I shop and cook for a family of 3, but some of the same principles apply, and I see them in other comments below. The thing that works for ME is that I only really plan out dinners for the week, but I definitely do it before going grocery shopping. I wrote a blog on the topic (two, actually) because I am such a big fan for what the Meal Plan has done for my life. I started doing it when my daughter was young, still a baby, and our family schedule made it so that I was cooking every night (I was home first). The stress of trying to figure out what to put on the table, along with caring for a 2 year old, was really getting to me. I love knowing what is coming up every night now, yet still being flexible for breakfast and lunch. Read my blog if you think it will help!
At the beginning of the week, bake 1 or 2 chicken breasts with whatever seasoning sounds good to you. Maybe one with curry flavors, one with basil and oregano and garlic, one with a tablespoon of salsa over the top.. Slice the chicken when it's cold and it's great for salads or sandwiches or whatever you want. I do this and boil a few eggs every weekend and make sure I have plenty of good quality salad greens, and that's a big start towards having healthy meals for the week.
Thank you for your response. I shall try again. Sounds like frozen is the way to go for a lot of stuff--hence less waste. and Less waist lol sad joke oh well Thanks again.
Fitness Minutes: (4,601)
577 4/19/13 3:20 A
I also cook for one.
I have different protein sources I can choose from during the week. Egg White substitute In the freezer: Lean Sirloin or Turkey patties, Tilapia, Salmon, Chicken Breast I have frozen vegetables (Carrots, Broccoli, Cauliflower mix or Brussel Sprouts) in steamable bags. I have canned beans, tuna, pancake mix, soup in the pantry.
My snacks are mostly fruit, I buy enough for the week. Banana, Oranges, Raspberries. Apples, Grapes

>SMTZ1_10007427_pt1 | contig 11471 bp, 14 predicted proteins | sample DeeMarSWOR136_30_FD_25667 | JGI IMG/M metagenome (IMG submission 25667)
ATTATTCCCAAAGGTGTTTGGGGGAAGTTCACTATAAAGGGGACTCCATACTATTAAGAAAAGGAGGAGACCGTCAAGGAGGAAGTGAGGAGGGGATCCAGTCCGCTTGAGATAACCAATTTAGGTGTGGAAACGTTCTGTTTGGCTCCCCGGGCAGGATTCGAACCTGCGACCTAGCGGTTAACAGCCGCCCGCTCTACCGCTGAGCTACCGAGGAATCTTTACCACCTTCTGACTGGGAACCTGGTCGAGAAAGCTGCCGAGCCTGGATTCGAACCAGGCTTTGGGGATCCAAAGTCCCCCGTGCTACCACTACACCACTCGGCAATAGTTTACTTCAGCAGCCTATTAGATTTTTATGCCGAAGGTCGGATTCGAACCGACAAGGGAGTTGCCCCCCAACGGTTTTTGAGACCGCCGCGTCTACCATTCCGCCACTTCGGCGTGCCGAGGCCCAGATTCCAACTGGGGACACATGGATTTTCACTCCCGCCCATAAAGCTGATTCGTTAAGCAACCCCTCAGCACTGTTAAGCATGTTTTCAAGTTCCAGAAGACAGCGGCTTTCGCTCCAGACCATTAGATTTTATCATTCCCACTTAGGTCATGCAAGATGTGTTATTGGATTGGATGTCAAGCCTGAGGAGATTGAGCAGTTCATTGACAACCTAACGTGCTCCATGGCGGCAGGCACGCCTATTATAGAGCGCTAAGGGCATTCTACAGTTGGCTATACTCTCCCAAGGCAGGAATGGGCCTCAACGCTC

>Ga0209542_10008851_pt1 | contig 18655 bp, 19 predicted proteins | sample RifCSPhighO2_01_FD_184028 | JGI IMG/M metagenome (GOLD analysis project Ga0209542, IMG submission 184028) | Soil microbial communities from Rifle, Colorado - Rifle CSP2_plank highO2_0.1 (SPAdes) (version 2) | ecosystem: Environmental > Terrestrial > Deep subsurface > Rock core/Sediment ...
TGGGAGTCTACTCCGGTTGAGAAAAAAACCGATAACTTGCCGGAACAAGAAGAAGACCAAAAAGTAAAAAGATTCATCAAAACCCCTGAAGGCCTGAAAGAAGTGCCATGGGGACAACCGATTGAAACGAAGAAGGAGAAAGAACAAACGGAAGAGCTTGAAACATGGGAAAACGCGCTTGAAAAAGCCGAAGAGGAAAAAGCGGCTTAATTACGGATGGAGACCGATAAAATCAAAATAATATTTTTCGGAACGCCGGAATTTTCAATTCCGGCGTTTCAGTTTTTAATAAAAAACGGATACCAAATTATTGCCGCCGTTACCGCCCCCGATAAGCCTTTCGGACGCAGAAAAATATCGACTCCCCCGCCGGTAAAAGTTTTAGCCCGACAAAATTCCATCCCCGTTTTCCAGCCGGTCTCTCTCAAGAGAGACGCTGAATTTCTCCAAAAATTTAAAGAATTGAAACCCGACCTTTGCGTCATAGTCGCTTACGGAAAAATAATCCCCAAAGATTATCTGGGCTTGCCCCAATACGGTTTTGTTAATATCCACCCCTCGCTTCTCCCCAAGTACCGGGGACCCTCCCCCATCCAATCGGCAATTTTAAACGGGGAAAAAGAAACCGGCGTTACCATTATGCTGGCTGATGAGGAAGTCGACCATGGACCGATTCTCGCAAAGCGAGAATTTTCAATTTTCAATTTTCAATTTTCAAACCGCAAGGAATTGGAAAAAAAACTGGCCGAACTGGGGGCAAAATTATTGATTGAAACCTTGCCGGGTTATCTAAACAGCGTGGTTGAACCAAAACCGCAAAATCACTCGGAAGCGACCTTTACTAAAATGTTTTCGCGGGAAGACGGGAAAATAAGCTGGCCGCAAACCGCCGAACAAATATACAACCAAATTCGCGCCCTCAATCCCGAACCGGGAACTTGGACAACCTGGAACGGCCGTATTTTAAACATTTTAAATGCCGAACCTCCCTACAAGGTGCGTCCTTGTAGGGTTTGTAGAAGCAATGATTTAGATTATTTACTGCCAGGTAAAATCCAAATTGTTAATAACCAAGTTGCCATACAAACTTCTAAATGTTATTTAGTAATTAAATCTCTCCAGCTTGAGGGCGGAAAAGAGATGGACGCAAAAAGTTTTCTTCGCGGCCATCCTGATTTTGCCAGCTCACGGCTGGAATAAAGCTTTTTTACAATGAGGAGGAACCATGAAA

I have salsa,.salad dressing, BBQ sauce as toppers. This helps with having different flavor notes so it may be the same chicken but it tastes totally different.
With the things I have on hand I can whip up dinner in 30 min or less. I'll think about what I want as lunch for the week and make enough. I will do up my version of chicken nuggets (seasoned not battered or breaded), or Turkey with salsa (tastes like meatloaf), Tuna salad etc. I'll side it with my vegetables. Breakfast is usually Post Shredded Wheat with Banana and Raspberries, On the weekends brunch is Egg Whites with Raspberry waffles.
Cooking for one can be a challenge but it can be done. You can have a variety but not so much you're buying one use items which go to waste.
I cook for one, and on the weekends, I make 2 dishes with 4-6 servings to get me through the week. I tend to eat the same things all week with either switching out the sides or making my snacks varied enough so I'm not always eating the same thing.
Plan weekly meals, buy and prep on the weekend when you have time. Then you're good to go for the week. If you're into leftovers you can use extras for dinner/lunch throughout the week, or you could freeze leftovers in single portions and thaw as needed.
4/18/13 2:29 P
cut the recipes in half or freeze the rest for another meal later.
Fitness Minutes: (120)
4/18/13 11:25 A
I post my meal plans in my blog every week if you wanted to check them out. I cook for two and sometimes one since my SO travels frequently. I don't get home from work til 7 on weeknights so most of what I pick to make cooks in an hour or less. I also found I don't like eating the same meals all week long, so while I"m fine w/ the same lunches I like my dinners to have some variety... no more than 2 nights in a row. I also try to pick sides that are easy to make single servings of... so like I use fresh veggies, but only buy enough for 1 or 2 servings. Stuff like asparagus and green beans are very easy for this. I also weigh my potatoes at the store and buy ones that are just enough for one serving... avoiding the giant ones.
When it's just me, I try to find recipes where I can make the first half of it one night, and the second half the second night. A lot of foods don't reheat well, like whole pieces of chicken or pork chops, and most veggies, so on the first night I'll prep the meat, make whatever sauce/marinade I want to use, so that way on the second night all I have to do is actually cook it. This one is an example of that kind of meal (I cut the recipe down for 2 servings)... you can mix up the glaze the first night (or even over the weekend) and just use part one night, and part the next, that way you still get a fresh cooked meal each night but you don't have to do much prep one of the nights. traceysculinaryadventures.blogspot.com/200 9/09/molasses-mustard-glazed-pork-meda llions.html#.UXAPkrWsiSo With that particular meal I did sides of mashed sweet potatoes, which reheat well so I just made the entire amount the first night and reheated the second, and sauteed green beans...did each batch fresh every night but they're quick.